Gulnaz is a young Afghan woman who was sentenced to twelve years in prison for reporting that she had been raped by her cousin’s husband. Assaulted two years ago, she hid the crime for fear of reprisal, until signs of pregnancy forced her to report the attack. Thankfully, after two years of imprisonment and mounting international pressure on the Afghan government, she was released from incarceration. Now, tragically, she faces pressure to marry the man who previously attacked her! What can she do? What can be done to help her?
Gulnaz’ story is not uncommon. Violence against women is a worldwide plague affecting every culture. For example, a 2010 UN report titled The World’s Women 2010: Trends and Statistics found the “proportion of women experiencing physical violence (irrespective of the perpetrator) at least once in their lifetime” in Germany, Denmark, Mexico, Columbia and Finland at nearly 40 percent, while in nations such as Peru, Australia, Mozambique, Czech Republic and Zambia it is 50 percent or greater (p. 131)! A more recent WHO study found that in Ethiopia 70 percent of women experienced physical and/or sexual violence by a close family member or acquaintance, and in South Africa, 42 percent of females between the ages of 13-23 years reported being a victim of physical dating violence (www.who.int/en fact sheet 239, accessed December 27, 2011). And, according to a recent CDC study, in the U.S. alone, “more than one in three women” have been in some form victimized by “an intimate partner during their lifetime” (CNN.com, December 15, 2011).
Almost daily, these heartbreaking stories make the news. Just a few days ago, in the U.S. State of Virginia, a wife and mother was stabbed to death by her husband, before he took his own life. Tragically, the crime was to be found and reported by the couple’s unsuspecting teenage son. Violence against women is a terrible worldwide problem. Violence against women is misogyny, and is sin. Scripture is clear that hatred or violence against anyone regardless of their gender, nationality, ethnicity, or for any reason is sin. The Bible condemns violence (Leviticus 19:17-18), and says that those who even have a hatful or violent attitude are guilty of murder (1 John 3:15).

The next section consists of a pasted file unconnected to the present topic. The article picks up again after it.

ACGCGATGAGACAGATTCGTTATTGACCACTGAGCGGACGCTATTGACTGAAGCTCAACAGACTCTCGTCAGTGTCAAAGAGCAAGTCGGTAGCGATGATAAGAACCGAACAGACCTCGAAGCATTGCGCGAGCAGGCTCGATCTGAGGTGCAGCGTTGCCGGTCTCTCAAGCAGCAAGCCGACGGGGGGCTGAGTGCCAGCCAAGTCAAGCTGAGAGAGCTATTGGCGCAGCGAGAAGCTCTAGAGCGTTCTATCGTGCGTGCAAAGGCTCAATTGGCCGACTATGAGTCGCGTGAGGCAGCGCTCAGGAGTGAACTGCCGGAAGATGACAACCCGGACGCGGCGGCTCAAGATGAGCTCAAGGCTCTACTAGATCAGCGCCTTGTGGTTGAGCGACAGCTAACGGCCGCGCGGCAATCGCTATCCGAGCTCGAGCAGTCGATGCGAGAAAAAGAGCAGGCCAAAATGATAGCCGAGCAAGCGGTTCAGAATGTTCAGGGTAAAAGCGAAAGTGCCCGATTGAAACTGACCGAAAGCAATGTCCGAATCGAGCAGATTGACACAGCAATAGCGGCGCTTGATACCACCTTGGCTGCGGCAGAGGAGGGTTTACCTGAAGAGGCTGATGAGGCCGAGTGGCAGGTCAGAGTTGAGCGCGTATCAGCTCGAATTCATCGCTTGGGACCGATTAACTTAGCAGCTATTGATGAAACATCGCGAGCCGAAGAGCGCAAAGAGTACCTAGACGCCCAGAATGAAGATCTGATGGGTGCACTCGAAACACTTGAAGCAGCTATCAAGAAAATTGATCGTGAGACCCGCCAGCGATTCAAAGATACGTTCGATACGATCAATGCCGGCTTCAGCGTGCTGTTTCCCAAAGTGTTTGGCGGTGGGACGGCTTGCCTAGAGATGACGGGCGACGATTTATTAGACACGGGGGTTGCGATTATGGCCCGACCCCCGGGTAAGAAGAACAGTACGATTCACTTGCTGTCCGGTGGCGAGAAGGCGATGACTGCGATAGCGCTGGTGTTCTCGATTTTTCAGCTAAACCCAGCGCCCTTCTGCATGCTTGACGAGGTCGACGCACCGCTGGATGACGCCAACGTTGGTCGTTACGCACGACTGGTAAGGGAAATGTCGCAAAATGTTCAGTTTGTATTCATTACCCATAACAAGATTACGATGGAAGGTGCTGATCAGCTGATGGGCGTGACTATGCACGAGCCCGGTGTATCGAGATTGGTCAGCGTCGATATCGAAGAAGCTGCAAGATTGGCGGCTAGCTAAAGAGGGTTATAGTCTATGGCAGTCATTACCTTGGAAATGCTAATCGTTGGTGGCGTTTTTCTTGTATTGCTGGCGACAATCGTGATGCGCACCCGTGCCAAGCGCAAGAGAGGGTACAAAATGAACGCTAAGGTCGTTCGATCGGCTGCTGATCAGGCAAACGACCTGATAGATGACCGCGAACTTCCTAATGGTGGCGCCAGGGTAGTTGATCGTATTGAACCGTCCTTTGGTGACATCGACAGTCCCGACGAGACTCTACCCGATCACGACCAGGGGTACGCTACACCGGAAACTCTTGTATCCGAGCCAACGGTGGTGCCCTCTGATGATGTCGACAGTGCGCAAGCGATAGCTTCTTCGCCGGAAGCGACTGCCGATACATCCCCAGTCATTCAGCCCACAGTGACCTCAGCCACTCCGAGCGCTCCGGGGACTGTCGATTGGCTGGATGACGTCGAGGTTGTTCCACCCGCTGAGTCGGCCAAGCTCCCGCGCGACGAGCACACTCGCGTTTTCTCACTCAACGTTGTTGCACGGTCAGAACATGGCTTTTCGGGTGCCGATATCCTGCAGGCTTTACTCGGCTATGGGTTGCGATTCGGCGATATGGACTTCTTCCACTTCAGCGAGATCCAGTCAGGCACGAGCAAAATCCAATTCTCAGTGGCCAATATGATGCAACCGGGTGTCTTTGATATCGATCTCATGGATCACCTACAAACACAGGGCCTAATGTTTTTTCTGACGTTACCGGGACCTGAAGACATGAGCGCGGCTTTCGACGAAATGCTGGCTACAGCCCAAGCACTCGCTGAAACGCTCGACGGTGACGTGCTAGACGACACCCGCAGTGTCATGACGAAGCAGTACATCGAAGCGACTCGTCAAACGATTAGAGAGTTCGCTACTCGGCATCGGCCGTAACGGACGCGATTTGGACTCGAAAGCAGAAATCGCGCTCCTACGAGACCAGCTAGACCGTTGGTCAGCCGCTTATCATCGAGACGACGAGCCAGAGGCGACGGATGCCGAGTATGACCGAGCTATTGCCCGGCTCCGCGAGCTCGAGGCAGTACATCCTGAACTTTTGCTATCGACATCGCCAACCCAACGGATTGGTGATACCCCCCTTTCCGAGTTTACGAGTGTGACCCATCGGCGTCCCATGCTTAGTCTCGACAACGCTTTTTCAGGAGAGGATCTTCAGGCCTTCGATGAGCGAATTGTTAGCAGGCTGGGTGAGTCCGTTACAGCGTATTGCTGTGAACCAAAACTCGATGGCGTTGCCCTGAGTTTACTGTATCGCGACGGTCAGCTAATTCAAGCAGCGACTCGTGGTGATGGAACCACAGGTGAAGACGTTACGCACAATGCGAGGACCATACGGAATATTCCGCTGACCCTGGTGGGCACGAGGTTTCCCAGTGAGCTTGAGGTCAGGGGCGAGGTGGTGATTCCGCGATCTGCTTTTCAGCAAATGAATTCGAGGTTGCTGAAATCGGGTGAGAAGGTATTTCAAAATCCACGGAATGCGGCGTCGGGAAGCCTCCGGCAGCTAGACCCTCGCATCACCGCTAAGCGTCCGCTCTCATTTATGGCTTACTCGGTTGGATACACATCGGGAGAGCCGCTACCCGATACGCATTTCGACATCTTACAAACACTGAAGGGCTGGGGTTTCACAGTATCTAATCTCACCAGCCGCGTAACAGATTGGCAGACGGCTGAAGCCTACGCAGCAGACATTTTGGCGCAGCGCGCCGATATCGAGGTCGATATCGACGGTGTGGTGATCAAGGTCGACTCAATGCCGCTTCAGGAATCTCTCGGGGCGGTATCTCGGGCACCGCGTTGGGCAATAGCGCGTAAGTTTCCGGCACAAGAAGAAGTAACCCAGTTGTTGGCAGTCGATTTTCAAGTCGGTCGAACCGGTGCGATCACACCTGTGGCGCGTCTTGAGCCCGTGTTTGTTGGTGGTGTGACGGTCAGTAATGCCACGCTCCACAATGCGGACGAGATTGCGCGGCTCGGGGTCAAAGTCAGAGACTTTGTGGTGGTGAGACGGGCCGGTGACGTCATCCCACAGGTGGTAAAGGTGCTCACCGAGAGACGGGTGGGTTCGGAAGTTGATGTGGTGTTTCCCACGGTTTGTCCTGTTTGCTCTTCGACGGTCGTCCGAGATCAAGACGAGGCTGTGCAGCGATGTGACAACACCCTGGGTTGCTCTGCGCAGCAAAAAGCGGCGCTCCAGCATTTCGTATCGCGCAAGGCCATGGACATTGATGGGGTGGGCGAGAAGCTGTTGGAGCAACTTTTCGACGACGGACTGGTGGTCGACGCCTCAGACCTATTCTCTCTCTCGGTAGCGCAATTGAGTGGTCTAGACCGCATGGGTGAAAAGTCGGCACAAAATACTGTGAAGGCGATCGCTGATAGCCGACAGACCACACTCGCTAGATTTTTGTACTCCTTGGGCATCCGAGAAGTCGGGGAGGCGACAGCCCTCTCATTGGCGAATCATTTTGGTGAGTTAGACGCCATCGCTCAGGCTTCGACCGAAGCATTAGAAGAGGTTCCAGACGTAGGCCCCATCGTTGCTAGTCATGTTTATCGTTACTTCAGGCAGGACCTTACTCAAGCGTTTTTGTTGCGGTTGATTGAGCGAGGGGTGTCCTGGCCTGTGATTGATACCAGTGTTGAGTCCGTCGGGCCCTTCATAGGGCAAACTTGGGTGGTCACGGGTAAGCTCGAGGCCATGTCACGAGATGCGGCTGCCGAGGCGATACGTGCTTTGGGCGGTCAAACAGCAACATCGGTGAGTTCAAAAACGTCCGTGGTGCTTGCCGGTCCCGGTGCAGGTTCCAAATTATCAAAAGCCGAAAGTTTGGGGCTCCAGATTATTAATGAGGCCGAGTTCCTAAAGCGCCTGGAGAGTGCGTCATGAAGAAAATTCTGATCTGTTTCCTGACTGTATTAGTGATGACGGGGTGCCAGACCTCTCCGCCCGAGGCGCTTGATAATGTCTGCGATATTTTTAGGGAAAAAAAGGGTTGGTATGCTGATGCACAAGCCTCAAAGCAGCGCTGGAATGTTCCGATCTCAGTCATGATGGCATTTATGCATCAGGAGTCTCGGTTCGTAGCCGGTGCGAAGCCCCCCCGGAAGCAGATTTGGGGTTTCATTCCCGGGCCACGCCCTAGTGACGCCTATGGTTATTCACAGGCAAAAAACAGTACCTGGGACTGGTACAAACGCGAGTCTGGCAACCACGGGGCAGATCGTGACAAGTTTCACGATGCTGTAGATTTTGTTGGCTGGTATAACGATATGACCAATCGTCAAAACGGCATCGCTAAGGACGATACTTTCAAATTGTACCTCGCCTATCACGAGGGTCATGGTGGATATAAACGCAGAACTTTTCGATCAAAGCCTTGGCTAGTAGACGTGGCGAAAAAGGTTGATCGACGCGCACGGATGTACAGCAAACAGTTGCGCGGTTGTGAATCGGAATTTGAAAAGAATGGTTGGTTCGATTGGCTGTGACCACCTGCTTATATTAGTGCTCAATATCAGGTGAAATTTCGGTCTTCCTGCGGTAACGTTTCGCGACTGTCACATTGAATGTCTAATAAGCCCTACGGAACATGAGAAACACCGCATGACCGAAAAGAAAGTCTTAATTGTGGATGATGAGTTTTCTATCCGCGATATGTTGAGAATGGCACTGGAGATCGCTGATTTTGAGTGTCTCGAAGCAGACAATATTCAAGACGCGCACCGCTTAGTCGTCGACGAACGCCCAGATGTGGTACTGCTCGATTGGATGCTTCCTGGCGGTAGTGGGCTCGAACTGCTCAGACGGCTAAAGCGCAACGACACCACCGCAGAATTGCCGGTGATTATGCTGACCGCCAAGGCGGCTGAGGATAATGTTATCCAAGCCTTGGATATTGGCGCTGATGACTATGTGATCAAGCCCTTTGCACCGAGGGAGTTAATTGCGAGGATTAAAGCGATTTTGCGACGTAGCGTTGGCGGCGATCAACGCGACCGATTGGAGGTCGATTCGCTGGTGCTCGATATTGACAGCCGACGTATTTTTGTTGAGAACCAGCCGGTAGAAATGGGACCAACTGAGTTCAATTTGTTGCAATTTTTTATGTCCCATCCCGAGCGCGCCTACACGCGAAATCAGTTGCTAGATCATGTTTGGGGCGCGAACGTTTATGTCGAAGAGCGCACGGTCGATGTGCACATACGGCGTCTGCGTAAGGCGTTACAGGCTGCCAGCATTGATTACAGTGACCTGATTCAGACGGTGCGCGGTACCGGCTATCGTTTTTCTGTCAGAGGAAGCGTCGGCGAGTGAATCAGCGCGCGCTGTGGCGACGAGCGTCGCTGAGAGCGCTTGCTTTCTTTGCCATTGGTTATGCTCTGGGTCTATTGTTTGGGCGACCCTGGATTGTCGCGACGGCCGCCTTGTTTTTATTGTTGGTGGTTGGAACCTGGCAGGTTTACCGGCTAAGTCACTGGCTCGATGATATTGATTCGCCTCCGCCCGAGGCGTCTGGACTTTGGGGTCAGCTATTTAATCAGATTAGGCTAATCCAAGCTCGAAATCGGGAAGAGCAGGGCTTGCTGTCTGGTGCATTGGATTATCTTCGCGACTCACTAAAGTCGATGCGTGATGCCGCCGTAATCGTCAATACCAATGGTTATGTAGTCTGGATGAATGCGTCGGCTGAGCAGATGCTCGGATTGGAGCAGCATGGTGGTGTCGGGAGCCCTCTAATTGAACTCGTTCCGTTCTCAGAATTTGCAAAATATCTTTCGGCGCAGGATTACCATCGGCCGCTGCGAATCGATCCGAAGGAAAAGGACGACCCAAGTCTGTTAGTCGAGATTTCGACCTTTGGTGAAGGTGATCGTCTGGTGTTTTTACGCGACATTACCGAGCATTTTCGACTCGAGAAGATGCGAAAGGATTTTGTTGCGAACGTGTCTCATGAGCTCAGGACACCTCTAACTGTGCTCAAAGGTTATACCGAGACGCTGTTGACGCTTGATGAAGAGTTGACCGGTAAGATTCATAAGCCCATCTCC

The Creator of the universe wants His people to be peacemakers, not misogynists. Matthew 5:9 states “Blessed are the peacemakers: for they shall be called the children of God” (KJV). True Christians are peacemakers who understand that God lovingly calls His people—whether male or female – His “sons and daughters” (2 Corinthians 6:17-18). He says that the value of a virtuous wife is “far above rubies” (Proverbs 31:10), and He commands men to treat older women respectfully as mothers, and to treat younger women kindly as sisters, with all purity (1 Timothy 5:2). True Christians do not mistreat women and do not practice violence. Instead, true Christians treat everyone with kindness, and remember that God loves women, who were also created in His image (Genesis 1:27).
Violence against women is one of the many reasons we fervently pray for Christ’s return. When the Kingdom of God is established on this earth, then hatred, wars, murder and all forms of misogyny will be eradicated! Then, people will live in peace (Isaiah 9:7) and there will be no more violence or harm (Isaiah 11:9). Then, all people—men and women, young and old—will dwell safely, and no one shall make them afraid (Ezekiel 34:28). Never again will a young woman be attacked and then imprisoned for her “crime” of being a victim! Never again will young or old women fear assault, either by strangers or by those they know!
As Dr. Roderick C. Meredith wrote in his powerful article, “Violence Against Women,” all “decent men should be ashamed of the horrifying brutality and abuse to which increasing millions of women are now being subjected.” Escalating violence against women is yet another reason why all men and women should earnestly pray “Thy Kingdom come!” (Matthew 6:10).